While smartphones are the figurehead of Xiaomi, Lei announces that he wants to adopt a new approach. The Internet of Things (IoT) is becoming more and more powerful, and Lei wants to be at the heart of this industry. He imagines a world in which smart objects are all connected to the mobile phone, the latter serving as a central hub.
Already strong in his experiences and his technological prowess, he lacks more than the network to create this phone in the center of the Internet of Things. Lei could have invested in research and development for Xiaomi to design his own smart objects, or he could have hired talent to develop these products. However, he is convinced that Xiaomi will only succeed if the company functions like a bamboo forest, with a multiplication of new shoots to create an ecosystem.
By following this roadmap, Xiaomi develops only the important products: smartphones, tablets, TV and routers. For all other objects in the IoT network, Xiaomi invests in smaller startups and allows them to remain independent while benefiting from the group's supervision. According to Lei: " Xiaomi sells 600 different products. If we had stayed alone, we would have needed 20,000 employees instead of 8,000 at the moment. We audited 600 startups in the last two years, and ended up investing in 54 of them. We help them define their product and use our sales channels, supply chain, brand and financing. They are our special forces, we are their commander . "
This bamboo forest system keeps Xiaomi agile. If one startup fails, another can take its place. Xiaomi's bamboo portfolio includes air purifiers, connected scales, smart bulbs and external batteries.
TOO GOOD TO LAST?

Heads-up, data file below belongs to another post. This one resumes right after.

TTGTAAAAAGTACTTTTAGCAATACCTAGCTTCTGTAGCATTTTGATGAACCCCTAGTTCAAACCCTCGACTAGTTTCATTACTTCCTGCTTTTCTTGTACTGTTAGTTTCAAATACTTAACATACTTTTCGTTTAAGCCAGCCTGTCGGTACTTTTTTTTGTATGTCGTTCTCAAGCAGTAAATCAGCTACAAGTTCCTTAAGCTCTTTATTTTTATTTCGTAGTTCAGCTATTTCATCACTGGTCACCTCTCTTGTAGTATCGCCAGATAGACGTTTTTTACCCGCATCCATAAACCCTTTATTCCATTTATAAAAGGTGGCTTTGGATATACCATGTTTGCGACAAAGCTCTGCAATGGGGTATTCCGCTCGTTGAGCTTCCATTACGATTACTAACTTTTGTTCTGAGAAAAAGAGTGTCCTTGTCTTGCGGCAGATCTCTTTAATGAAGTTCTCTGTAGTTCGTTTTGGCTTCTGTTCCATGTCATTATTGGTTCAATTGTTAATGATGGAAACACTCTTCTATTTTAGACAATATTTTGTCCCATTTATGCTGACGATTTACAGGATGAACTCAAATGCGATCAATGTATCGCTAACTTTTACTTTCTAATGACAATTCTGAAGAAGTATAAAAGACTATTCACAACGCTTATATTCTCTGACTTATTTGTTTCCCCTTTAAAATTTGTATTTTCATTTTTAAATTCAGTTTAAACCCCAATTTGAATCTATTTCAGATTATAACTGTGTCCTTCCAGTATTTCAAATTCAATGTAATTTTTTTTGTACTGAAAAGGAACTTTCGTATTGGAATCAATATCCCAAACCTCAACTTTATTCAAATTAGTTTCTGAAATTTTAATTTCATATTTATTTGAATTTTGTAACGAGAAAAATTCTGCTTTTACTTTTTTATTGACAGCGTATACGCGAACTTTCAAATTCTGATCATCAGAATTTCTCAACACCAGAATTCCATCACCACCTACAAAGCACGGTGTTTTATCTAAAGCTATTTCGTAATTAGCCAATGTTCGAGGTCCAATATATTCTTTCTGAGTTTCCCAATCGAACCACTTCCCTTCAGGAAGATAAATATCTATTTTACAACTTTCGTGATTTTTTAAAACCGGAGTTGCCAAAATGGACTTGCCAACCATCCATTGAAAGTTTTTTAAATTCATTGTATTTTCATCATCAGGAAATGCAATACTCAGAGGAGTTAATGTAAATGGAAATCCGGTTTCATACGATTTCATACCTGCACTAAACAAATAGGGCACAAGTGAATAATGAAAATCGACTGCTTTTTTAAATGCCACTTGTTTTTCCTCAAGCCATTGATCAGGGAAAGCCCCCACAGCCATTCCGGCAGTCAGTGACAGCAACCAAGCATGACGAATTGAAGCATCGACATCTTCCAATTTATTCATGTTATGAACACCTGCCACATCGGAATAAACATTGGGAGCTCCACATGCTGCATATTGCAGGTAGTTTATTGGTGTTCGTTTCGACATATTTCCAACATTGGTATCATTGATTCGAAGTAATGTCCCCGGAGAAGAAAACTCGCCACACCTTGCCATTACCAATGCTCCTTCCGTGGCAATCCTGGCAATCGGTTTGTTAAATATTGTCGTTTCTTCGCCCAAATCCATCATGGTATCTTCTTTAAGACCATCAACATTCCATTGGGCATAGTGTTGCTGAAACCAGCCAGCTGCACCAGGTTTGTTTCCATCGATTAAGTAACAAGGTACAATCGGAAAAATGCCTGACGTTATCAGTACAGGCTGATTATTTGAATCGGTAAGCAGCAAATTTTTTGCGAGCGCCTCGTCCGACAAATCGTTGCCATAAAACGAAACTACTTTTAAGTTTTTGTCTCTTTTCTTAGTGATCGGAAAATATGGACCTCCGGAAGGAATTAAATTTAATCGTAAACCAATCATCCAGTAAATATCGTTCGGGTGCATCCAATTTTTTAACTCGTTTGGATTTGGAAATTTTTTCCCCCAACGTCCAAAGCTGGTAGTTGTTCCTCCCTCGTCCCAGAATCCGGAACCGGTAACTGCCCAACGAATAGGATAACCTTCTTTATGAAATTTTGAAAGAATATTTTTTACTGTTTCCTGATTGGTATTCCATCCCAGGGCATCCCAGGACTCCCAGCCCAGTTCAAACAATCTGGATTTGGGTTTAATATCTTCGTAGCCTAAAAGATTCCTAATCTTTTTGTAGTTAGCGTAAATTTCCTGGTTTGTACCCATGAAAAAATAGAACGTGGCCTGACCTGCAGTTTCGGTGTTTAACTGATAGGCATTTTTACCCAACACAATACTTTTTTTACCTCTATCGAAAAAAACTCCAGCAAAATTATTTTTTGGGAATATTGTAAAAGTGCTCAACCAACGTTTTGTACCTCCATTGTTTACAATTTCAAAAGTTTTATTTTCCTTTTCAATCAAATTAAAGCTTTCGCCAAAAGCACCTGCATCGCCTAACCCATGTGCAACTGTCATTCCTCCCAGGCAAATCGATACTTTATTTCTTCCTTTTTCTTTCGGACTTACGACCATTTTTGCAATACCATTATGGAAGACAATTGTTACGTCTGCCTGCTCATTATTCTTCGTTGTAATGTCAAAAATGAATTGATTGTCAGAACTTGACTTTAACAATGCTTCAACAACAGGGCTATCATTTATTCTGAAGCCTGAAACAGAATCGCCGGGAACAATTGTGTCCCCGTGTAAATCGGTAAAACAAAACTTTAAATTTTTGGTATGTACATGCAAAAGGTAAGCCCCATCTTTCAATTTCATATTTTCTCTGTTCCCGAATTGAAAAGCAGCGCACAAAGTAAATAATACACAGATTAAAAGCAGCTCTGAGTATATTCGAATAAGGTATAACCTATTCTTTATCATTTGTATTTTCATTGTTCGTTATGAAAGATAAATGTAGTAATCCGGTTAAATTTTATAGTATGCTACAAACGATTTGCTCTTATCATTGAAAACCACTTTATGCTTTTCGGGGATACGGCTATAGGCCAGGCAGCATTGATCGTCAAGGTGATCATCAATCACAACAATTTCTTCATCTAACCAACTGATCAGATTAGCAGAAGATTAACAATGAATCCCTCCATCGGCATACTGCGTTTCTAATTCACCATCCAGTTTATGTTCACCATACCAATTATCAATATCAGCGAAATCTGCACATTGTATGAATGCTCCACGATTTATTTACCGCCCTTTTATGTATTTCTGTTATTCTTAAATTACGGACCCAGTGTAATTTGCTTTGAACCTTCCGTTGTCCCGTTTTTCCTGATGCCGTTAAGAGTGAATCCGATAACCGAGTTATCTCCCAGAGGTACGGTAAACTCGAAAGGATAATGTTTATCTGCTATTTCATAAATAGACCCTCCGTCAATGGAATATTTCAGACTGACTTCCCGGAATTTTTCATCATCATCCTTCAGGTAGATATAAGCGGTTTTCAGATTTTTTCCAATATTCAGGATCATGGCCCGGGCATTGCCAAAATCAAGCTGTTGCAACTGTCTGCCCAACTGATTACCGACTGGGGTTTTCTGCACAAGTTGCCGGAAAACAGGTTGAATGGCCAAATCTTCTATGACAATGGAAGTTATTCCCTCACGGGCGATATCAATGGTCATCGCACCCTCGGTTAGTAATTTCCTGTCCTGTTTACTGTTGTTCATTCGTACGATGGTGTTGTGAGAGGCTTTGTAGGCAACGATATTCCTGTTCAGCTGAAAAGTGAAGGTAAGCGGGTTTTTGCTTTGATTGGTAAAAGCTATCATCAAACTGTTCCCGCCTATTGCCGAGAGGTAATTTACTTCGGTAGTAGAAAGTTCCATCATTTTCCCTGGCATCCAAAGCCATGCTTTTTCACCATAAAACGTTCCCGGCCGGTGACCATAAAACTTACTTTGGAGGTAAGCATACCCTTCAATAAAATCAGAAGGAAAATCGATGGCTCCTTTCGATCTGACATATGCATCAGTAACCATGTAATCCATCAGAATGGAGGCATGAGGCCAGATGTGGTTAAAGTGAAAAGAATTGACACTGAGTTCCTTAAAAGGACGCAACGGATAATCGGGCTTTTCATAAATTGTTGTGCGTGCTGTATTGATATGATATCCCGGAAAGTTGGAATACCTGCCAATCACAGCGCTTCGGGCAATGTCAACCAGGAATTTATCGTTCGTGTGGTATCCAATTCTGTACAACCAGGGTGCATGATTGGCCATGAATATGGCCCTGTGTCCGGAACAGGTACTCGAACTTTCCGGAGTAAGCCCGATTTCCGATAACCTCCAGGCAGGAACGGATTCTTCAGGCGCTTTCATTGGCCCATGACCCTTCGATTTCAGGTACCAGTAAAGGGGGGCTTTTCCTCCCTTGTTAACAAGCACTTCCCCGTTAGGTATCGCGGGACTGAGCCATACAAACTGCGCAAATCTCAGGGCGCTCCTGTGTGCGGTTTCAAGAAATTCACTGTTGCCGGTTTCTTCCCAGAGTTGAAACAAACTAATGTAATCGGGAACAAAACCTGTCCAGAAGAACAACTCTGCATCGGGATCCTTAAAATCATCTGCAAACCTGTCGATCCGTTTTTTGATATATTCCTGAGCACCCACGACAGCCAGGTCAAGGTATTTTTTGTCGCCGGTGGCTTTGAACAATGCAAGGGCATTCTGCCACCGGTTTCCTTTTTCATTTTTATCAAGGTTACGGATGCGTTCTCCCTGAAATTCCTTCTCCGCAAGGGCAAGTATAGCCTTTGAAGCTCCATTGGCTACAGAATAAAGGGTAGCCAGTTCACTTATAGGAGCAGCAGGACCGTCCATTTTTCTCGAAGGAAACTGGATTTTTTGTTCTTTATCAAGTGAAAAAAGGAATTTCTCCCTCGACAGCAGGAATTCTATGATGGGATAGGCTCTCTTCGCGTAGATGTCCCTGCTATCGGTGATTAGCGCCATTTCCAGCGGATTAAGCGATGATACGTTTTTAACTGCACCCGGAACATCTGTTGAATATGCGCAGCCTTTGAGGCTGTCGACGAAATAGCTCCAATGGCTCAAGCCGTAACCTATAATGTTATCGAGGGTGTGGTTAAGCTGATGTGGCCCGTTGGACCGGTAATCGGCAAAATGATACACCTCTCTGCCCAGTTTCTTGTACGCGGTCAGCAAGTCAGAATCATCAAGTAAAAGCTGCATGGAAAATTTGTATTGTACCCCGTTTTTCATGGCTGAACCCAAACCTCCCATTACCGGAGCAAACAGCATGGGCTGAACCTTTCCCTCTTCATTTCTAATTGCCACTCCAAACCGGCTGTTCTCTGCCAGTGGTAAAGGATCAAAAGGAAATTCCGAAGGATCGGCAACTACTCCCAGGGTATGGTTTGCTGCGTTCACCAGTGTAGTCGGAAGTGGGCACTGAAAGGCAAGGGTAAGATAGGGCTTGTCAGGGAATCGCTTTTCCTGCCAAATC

It is still too early to determine whether Xiaomi's networking strategy will pay off. On the other hand, what is certain is that the company created 6 years ago seems to have already reached the mature phase in the smartphone market. Xiaomi, once the third largest smartphone maker in the world, has since been overtaken by Huawei, Oppo and Vivo. The smartphone market in China is in decline, suggesting a pessimistic future for Xiaomi in this sector alone.
The company should have sold nearly 30 million additional phones in 2015 to meet sales targets. Fun features and flash sales are no longer considered so special and thrilling by customers. And to move the knife into the wound, 75% of the phones are sold in physical shops in China, while Xiaomi has pushed back the building of stores as much as possible; therefore, 60% of Xiaomi phones are still purchased online. The opening of stores has further reduced the profit margin compared to the favorable direct selling prices to the consumer.
Xiaomi smartphones have revolutionized the Chinese telecoms market and met with tremendous success. Xiaomi is now experiencing a decline in diet. But with Lei Jun at the helm, the bamboo strategy and the gradual arrival in the West may bring Xiaomi back to the paths of glory.